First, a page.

That last point struck us difficult to reconcile with Horist's work on behalf of the Communist Chinese. The Harbin Business Exchange ("the fast track service to information, contacts and future business relationships [in China]"), an arm of his firm Thomas & Joyce, describes itself as "YOUR ALL CHINA CONNECTION FOR: Joint Venture Partnerships, Outsourcing, Manufacturing, Foreign Investment, Sourcing Chinese Funding, Reaching the Chinese Market, Public Works Investment." According to its website, HBE is:

an international private/public partnership serving as the representative of Harbin in the United States. First proposed by American businessman, Larry P. Horist, the HBE was formally authorized in an agreement signed in Harbin on June, 2002. It is a cooperative partnership between operates in cooperation with the Harbin Municipal Government and TJI International, Inc.

(Harbin sounds like a fascinating place with a particularly complex history. Horist has visited many times and calls it his "second home.")

"They're all a bunch of capitalists over there," Horist said, chortling. "There are egregious things about China -- their policies and their trade practices and their intellectual property issues -- but the one thing I will say with certainty: They're heading in the right direction, and we're heading in the wrong direction."

"The Chinese people, outside of a few things, are much freer than we are," Horist said. "They're like the United States in the 1800s. There's a lot of energy, a lot of excitement among the people. They have an enormous pride in their country. They work very hard for their country."

China is still a one-party dictatorship, Horist acknowledged, but argued that "things are changing... I'm one of those little nuances in the system that's making it a better country." Asked if he then favored an end to the Cuban embargo, Horist said he's "favorable to opening up negotiations on ending it."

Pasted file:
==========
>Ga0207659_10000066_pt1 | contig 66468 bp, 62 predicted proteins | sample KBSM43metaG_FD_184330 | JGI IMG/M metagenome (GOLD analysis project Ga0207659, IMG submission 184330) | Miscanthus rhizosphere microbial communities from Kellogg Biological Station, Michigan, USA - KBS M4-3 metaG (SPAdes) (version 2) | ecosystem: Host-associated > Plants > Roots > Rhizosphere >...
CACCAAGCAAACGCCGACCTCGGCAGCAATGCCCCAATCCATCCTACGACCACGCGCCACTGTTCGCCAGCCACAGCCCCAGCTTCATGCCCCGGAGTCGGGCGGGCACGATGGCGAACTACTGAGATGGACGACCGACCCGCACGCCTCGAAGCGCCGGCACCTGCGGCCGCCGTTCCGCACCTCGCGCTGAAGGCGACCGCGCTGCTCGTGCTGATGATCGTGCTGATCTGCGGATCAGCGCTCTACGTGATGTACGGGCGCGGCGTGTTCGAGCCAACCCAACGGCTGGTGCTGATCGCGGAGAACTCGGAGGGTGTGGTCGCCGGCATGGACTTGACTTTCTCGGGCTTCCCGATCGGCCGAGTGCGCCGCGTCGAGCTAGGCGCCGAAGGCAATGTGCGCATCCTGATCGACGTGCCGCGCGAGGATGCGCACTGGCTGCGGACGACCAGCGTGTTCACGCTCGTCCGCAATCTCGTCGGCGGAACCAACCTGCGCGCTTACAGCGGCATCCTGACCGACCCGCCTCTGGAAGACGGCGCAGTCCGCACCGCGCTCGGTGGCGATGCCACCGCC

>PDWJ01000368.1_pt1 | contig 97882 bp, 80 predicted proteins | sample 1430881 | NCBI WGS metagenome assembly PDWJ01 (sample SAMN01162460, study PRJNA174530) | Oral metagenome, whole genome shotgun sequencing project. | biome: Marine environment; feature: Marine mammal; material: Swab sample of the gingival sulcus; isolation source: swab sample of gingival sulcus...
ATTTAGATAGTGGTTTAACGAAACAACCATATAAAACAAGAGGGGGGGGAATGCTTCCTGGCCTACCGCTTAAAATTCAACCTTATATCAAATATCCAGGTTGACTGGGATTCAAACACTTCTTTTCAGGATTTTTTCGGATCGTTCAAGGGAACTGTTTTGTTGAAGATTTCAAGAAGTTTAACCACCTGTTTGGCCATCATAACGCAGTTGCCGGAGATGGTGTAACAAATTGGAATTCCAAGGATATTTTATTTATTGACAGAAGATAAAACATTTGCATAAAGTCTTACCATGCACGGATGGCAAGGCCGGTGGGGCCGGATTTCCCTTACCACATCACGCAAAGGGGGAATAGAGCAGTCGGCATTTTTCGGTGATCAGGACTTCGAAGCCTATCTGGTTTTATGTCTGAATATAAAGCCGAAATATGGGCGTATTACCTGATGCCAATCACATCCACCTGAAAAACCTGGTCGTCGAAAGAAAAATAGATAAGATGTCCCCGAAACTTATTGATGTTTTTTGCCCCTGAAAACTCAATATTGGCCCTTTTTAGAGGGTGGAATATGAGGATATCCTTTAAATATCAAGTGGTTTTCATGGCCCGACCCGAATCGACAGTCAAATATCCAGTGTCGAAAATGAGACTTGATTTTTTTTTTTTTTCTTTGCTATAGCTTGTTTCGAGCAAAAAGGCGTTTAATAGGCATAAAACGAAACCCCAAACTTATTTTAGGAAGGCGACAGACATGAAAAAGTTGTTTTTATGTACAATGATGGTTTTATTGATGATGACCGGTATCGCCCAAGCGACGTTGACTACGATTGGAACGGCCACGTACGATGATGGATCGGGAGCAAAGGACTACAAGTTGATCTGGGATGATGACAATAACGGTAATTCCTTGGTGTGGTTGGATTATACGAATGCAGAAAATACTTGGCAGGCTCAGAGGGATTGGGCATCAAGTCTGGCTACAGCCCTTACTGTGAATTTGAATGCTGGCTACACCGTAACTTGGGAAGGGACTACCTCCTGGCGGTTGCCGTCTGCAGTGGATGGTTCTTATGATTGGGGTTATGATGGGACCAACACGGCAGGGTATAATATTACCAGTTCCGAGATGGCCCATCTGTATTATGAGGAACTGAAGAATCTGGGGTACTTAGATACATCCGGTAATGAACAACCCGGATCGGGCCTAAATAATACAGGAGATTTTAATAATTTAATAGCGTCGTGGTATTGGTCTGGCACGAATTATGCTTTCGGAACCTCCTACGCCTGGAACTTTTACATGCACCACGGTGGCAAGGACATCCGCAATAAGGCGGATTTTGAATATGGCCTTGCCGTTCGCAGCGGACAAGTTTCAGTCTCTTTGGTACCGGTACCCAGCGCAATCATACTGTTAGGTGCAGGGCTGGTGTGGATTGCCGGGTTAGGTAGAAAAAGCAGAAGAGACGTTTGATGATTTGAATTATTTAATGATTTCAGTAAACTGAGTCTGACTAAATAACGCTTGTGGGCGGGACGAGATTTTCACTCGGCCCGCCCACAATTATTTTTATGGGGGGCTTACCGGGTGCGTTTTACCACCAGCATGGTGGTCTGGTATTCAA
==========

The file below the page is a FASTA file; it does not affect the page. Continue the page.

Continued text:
Horist's work for Big Tobacco covered several years in the late 1970s, when he was Midwest representative for the Tobacco Institute, pulling down the present-day equivalent of almost $100,000 a year. In that role, he propagated the argument that second-hand smoke poses no dangers. (A good analysis of tobacco industry strategy at the time can be found here.)

"There is no conclusive evidence in all medical literature today that directly links cigaret [sic] smoking to any human disease," Horist told the media at that time. (That cigarettes cause cancer and other diseases has been shown to a virtual certainty since, at the latest, the 1950s.)

Horist is unapologetic about his work for Big Tobacco, citing the small "l" libertarian argument: "People take risk in their lives and they do what they want to do," he said. "I do believe in freedom... Everything in life comes with some risk. Most people who smoke don't get lung cancer... The role of government is to educate, not to regulate."

Does Horist plan to become involved in Palm Beach County politics?

"As a curmudgeon or a raconteur, maybe," he said. "I'm not going to run for anything. I might help some candidates along."

Larry Horist PBC Tea Party meeting Today, 6:30 to 8:30 p.m. Total Wine & More. Shoppes at Isla Verde, 960 S. State Road 7, Wellington. 561-795-9229

Fire Ant -- an invasive species, tinged bright red, with an annoying, sometimes-fatal sting -- covers South Florida news and culture. Got feedback or a tip? Contact [email protected].

Can you help us continue to share our stories? Since the beginning New Times Broward-Palm Beach has been defined as the free, independent voice of South Florida — and we'd like to keep it that way. Our members allow us to continue offering readers access to our incisive coverage of local news, food, and culture with no paywalls.